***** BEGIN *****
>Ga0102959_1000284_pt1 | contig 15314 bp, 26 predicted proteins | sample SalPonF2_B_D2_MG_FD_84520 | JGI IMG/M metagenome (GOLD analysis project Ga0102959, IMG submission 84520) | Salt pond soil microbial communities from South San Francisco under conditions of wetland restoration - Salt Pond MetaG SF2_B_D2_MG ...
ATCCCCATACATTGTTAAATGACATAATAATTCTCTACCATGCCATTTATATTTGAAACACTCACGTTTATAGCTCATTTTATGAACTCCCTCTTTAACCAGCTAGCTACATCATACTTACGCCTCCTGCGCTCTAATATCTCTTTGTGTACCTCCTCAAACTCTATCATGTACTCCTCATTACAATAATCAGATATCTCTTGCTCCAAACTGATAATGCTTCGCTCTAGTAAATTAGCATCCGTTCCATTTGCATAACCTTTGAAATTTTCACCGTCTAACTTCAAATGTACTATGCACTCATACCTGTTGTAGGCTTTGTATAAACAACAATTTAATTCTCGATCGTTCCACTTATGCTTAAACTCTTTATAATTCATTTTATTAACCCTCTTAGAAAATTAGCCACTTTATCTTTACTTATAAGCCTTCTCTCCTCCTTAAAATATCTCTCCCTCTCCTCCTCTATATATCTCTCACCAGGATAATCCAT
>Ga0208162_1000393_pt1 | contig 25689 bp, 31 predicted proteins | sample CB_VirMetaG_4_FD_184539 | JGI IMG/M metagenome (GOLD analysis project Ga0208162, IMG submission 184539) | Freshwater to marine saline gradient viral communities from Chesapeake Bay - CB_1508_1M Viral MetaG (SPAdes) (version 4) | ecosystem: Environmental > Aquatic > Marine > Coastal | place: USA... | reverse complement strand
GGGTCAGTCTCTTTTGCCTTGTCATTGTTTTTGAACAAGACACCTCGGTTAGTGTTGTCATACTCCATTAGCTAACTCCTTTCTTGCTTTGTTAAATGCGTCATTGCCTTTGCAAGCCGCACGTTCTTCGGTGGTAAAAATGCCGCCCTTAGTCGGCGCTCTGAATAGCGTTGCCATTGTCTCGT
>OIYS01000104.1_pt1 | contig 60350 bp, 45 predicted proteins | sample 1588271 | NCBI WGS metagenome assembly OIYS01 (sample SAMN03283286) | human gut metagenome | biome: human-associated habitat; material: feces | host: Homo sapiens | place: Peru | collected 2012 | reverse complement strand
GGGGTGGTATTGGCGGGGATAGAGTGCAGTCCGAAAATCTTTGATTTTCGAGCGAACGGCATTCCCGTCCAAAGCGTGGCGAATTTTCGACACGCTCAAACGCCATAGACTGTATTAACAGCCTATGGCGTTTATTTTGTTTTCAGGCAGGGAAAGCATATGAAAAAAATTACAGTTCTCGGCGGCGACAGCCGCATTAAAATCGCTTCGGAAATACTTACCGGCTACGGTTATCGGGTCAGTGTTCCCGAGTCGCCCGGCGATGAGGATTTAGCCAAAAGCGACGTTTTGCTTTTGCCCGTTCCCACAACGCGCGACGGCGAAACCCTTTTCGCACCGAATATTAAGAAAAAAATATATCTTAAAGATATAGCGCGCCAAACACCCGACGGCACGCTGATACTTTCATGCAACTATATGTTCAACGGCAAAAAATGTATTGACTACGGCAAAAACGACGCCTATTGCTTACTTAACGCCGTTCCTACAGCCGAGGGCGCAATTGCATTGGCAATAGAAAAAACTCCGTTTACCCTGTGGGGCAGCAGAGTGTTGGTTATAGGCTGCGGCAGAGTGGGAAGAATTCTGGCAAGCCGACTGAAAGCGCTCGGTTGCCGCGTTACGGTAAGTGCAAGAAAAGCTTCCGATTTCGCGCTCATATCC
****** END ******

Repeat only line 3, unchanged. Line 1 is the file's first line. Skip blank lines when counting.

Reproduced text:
>Ga0208162_1000393_pt1 | contig 25689 bp, 31 predicted proteins | sample CB_VirMetaG_4_FD_184539 | JGI IMG/M metagenome (GOLD analysis project Ga0208162, IMG submission 184539) | Freshwater to marine saline gradient viral communities from Chesapeake Bay - CB_1508_1M Viral MetaG (SPAdes) (version 4) | ecosystem: Environmental > Aquatic > Marine > Coastal | place: USA... | reverse complement strand